Wednesday, August 8, 2012

In the sweet spot!

Joyce Valenza hits it on the nail again!  "Co-presenting a session at educational technology leader Alan November’s 2012 Building Learning Communities (BLC) conference on July 19 with Shannon McClintock Miller, district librarian and technology integration specialist at Van Meter Schools in Iowa, Valenza outlined five areas in which K-12 schools should turn to their librarians to empower learners with valuable 21st-century college and career readiness skills."  Librarian's ability to support teachers and students with digital curation, citizenship & compassion, creation, connections and the Common Core place us squarely in "the golden age of librarianship."

Goldenview Middle School mashup with the library at Melk Abbey
Read the article in eSchool News for full description of the five C's that place librarians "in the sweet spot of education." My apologies to Valenza, McClintock Miller and

Curation: "Notebooks, bibliographies, and research papers, [are] inadequate for the digital landscape."  "School librarians, with their specialized training and background in collecting, organizing, preserving, and disseminating information, must now teach their patrons—students and educators alike—to" "use emerging technologies to showcase their progress as they acquire, organize, contextualize, and archive both existing content and new learning. Transparency is a critical component in growing what media scholar Pierre Levy calls knowledge citizens. The presenters stressed the value of teaching learners to purposefully contribute to society’s collective intelligence."

 Citizenship/Compassion:  “'With great power comes great responsibility,' said Valenza. Building society’s collective intelligence requires contributors to respect its infrastructure. This is the essence of digital citizenship.  Students must be taught how to publish their work for the real world, with their real identity (not anonymously), to build their digital footprint with purpose."  They discussed importance of accountability, compassion, awareness and potential repercussions along with the need for supervision and guidance.

Creation:  "The participatory nature of 21st-century culture emboldens students to create and publish content—all kinds of content, but particularly multimedia content. Given the opportunity, students will transform work into play. Audience fuels their creativity, not standards and rubrics." "Valenza and Miller described the importance of granting students permission to experiment and explore, and the time to reflect and process their learning, to make it into something new. Students need to take ownership of their learning before it becomes relevant to them. Librarians, who have always served as matchmakers of sorts—pairing books with readers, resources with research questions, and, more recently, problems with tools to solve them [digital and multimedia options for publication]—should be the “go-to person(s)” to support learners as they construct their knowledge."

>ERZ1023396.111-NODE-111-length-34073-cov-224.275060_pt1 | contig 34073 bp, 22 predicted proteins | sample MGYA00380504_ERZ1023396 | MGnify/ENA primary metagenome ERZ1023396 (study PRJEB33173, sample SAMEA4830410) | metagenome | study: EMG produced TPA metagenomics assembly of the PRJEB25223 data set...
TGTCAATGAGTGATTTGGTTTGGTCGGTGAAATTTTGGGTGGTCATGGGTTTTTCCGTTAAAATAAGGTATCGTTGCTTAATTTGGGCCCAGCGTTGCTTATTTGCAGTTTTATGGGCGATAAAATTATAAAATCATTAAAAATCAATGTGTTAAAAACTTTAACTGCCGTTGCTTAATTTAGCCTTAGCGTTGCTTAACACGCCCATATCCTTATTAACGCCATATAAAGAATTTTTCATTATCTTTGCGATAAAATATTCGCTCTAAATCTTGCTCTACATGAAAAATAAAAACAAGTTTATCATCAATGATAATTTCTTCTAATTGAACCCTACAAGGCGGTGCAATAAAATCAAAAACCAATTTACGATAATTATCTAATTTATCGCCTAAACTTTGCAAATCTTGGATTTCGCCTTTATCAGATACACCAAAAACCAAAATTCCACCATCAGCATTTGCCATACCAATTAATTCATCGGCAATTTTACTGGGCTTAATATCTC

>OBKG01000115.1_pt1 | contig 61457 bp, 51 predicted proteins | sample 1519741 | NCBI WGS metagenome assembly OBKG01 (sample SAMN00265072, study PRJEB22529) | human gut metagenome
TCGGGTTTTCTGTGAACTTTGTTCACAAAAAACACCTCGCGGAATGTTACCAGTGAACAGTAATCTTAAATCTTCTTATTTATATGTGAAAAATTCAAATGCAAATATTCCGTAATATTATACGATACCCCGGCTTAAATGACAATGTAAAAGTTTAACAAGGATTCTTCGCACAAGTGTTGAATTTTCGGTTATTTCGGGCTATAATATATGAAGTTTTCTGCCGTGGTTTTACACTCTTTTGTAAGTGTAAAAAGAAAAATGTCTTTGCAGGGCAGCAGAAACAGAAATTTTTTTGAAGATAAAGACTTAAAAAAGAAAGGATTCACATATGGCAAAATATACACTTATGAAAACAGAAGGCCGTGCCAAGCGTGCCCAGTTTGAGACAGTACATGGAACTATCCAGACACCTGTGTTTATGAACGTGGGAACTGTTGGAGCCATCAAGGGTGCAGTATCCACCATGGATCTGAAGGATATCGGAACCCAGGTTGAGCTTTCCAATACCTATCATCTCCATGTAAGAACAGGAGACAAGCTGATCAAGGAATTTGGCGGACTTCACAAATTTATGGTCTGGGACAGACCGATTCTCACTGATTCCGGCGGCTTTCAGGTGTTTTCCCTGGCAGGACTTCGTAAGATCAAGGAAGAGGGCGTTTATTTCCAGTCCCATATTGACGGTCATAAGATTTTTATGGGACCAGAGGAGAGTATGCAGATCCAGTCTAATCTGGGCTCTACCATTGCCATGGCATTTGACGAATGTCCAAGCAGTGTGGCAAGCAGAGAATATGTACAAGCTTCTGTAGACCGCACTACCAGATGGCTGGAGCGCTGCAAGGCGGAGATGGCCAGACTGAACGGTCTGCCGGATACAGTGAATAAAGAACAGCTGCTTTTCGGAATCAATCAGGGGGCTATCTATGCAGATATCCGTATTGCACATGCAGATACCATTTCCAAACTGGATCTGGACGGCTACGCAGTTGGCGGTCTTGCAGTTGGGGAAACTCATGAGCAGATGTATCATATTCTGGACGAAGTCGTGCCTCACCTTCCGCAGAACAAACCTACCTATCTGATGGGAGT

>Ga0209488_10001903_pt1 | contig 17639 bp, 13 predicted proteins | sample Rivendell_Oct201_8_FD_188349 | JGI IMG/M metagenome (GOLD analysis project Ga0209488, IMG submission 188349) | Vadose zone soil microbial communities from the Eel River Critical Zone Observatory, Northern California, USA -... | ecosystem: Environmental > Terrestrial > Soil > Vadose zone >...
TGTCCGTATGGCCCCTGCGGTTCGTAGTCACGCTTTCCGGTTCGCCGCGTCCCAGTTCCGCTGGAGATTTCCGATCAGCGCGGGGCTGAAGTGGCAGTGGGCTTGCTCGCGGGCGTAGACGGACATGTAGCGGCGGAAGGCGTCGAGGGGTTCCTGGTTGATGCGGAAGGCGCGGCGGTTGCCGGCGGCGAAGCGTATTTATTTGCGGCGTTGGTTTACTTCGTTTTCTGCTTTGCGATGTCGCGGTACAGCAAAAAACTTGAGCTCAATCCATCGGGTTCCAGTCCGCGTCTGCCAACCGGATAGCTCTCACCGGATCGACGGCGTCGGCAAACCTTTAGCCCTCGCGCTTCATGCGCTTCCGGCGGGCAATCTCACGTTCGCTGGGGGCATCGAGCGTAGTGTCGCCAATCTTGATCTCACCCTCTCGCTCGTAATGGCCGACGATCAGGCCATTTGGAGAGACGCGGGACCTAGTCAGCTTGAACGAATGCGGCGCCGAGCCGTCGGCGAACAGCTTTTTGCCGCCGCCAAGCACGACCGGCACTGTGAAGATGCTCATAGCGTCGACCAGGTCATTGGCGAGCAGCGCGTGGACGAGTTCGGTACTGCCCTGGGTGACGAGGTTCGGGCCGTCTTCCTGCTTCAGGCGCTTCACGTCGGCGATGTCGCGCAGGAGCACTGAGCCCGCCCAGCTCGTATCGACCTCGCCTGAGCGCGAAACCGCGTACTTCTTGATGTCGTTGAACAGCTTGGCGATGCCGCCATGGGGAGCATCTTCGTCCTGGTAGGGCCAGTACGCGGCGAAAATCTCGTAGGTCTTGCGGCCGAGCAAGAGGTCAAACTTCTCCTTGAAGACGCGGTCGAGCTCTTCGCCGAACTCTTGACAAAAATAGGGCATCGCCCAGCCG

Connections:  Twentyfirst century literacy is incumbent upon connections and the development of personal learning networks.  Ideally these connections include a blend of experts, collaborators and audience.  While not all connections are reciprocal, collaborations can occur in real time or asynchronously as needed and available.  Collaborations can be built within classrooms, between classes within a school or around the world, or, as students become more motivated and involved with their own learning, with experts and collaborators they seek out on their own. 

Common Core:  "According to Lauren Davis, senior editor at Eye on Education, there are five things every educator should do to meet the Common Core State Standards. Her list includes focusing on process, publishing for real audiences, and engaging in discourse. Valenza and Miller explained that curation, citizenship & compassion, creation, and connection embed experiences into instruction that make the CCSS gel for learners. They make learning authentic and relevant. They are the Common Core."

Curation, citizenship & compassion, creation, and connection also fit exactly into the definition of information literacy with it's focus on students' ability to locate, evaluate, ethically use, create, share, and synthesize information.

It has long been recognized that many of us learn by writing and teaching.  The process allows us to synthesize topics that may at first be confusing.  These focus areas are only the progression from writing in a vacuum or a box for an audience of one or two to writing on a stage with an audience of many.  Today's students who can communicate with the entire student body and friends and strangers around the globe instantly, see little value in writing or even learning without an audience.  

Note:  "The following curation tools were referenced during the presentation: Diigo, LiveBinders, Paper.Li, Pinterest, PearlTrees, Posterous, Scoop.It, Sqworl, Storify, Symbaloo."

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